Saturday, June 4, 2011

A Knot is a Knot, is it Not?

The topic of spasticity has been on my mind since I’ve been experiencing it more lately.  Four years ago, I did not understand what was spasticity and what was not.  I complained of really tight muscles to my neurologist who suggested that I exercise more.  His advice was logical but it didn’t directly solve my problem.

For many months I lived with this excess tightness which no amount of stretching seemed to resolve.  Yoga was nice, as was swimming, but I never seemed to achieve that blissful level of release in my muscles which I so desired.

It wasn’t until a year later (or so) that the tightness and stiffness in my legs got to the point where I just had to complain about it in an appointment.  During this appointment, I was consulting with the nurse practitioner who prescribed a trial of Baclofen.  I started at a low dose as she suggested and gradually increased it every few days ever so much. 

Within about a week, I began to feel a difference.  Thank goodness!! 

The message from my brain and through my spinal cord had been misinforming my leg muscles to pull against themselves.  Or rather the spasticity was the result of an imbalance between hyperactive muscle stretch reflexes and muscle contractions. The prescription medication served to disrupt this incorrect message and to break the cycle of stretching and pulling which tied up the muscles in knots.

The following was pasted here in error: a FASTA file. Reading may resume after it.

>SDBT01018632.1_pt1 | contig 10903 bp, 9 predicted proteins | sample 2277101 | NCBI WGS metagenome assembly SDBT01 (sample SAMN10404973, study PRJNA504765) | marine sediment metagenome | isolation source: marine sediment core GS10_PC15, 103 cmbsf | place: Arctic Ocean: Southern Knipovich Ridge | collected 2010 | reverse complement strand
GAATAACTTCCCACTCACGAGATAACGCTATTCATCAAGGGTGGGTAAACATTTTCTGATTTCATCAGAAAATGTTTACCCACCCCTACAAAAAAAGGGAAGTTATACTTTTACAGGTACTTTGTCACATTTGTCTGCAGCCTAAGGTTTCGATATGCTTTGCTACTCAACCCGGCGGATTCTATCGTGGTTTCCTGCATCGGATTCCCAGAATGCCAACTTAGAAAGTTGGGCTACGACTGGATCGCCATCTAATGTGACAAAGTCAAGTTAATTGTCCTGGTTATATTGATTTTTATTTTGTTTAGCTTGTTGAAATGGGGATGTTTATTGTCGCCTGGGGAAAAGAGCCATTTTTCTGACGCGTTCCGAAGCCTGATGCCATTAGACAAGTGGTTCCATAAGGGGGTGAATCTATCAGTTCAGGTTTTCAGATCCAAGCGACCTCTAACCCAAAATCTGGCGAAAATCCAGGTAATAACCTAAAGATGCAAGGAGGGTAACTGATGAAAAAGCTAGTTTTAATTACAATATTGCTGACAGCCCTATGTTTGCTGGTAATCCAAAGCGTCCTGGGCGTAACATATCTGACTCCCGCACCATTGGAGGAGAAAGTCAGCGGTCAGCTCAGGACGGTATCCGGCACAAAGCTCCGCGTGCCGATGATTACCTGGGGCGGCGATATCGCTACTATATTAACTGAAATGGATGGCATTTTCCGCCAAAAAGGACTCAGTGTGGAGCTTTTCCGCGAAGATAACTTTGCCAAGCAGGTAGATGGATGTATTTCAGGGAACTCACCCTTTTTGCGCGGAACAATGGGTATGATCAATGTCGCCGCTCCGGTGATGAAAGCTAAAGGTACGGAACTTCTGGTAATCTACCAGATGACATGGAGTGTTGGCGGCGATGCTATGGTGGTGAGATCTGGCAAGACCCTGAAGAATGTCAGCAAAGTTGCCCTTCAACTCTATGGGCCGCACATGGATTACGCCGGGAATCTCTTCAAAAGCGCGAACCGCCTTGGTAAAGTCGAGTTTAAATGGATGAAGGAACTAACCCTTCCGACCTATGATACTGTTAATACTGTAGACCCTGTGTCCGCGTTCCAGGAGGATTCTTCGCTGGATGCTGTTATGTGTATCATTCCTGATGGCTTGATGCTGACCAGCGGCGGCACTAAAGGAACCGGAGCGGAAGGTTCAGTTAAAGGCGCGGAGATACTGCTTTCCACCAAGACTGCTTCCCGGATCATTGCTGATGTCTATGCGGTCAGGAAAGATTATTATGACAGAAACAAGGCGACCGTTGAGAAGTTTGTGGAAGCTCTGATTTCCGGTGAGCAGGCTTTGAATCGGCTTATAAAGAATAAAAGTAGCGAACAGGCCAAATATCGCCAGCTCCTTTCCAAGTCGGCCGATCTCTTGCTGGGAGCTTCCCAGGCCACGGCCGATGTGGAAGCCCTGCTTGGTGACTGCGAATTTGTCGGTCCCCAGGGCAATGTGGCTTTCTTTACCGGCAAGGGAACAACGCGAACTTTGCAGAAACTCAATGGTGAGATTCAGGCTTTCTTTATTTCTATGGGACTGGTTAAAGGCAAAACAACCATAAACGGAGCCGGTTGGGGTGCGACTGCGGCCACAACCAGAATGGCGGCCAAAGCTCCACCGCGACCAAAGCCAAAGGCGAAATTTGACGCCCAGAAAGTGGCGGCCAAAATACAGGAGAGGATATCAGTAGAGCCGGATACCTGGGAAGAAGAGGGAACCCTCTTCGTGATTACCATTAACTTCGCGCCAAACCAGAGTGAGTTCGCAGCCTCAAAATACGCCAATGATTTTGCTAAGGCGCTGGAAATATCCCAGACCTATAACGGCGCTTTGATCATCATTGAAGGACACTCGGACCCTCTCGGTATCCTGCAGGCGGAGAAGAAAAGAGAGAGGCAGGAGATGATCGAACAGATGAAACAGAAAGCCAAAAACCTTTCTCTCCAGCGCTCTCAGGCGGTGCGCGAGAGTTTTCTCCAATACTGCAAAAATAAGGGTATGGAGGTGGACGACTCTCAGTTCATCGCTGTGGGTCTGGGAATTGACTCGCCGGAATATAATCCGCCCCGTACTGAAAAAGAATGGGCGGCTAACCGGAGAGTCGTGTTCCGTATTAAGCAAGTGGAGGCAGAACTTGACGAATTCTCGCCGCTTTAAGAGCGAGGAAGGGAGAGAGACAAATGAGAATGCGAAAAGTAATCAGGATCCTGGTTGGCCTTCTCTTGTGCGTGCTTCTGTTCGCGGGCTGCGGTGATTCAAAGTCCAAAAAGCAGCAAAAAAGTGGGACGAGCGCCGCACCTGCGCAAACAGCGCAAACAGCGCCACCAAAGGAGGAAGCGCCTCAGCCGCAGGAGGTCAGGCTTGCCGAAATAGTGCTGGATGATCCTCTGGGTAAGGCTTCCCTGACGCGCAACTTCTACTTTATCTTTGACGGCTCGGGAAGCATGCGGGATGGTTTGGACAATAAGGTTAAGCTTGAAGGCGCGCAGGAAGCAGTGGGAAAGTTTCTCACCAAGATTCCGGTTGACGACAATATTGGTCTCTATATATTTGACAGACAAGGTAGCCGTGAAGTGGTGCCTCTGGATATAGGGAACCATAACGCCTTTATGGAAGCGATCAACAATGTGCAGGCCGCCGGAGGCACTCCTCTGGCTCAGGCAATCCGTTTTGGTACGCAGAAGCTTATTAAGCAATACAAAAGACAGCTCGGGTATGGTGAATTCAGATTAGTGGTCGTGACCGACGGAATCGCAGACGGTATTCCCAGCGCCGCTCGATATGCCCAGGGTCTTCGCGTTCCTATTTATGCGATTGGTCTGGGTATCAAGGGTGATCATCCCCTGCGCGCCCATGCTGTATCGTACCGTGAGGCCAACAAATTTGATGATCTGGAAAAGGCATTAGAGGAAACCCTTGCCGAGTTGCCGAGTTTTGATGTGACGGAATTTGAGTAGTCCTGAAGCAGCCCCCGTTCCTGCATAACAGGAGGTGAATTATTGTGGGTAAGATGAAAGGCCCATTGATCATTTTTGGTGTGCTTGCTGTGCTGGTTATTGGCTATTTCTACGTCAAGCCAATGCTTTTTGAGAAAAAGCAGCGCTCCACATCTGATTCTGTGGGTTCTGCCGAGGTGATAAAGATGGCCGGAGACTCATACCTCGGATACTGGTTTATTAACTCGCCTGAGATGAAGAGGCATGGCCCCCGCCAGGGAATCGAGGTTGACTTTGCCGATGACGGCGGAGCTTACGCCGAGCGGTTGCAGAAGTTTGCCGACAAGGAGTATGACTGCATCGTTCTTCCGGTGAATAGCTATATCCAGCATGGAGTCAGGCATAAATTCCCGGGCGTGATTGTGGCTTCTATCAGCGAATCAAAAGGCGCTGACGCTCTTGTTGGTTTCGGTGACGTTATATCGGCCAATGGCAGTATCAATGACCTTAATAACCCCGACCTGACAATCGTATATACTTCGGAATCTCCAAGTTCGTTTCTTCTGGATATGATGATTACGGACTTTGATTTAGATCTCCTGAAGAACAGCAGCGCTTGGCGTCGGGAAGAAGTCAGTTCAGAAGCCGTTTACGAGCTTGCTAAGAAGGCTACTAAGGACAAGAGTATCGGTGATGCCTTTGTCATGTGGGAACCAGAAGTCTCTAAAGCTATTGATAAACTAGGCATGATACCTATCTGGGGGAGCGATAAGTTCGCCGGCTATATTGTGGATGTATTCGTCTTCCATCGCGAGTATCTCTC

Keep in mind that my experience with spasticity is just that… personal experience.  Many MS patients have spasticity which is much more dramatic and disabling than I have had.  My spasticity primarily effects my calves and hamstrings.  However, it is actually more common in MS patients to have spasticity in the thighs (front of the leg) and dorsiflex muscles (on the shins).

Read this post in its entirety:
Spasticity in Multiple Sclerosis: Not Just a Knot in the Muscles

1 comment:

  1. You described it so well, Lisa. I have it in the same areas -- I call it my old sports wounds! Hah! I still try to handle it without meds, but may eventually give in.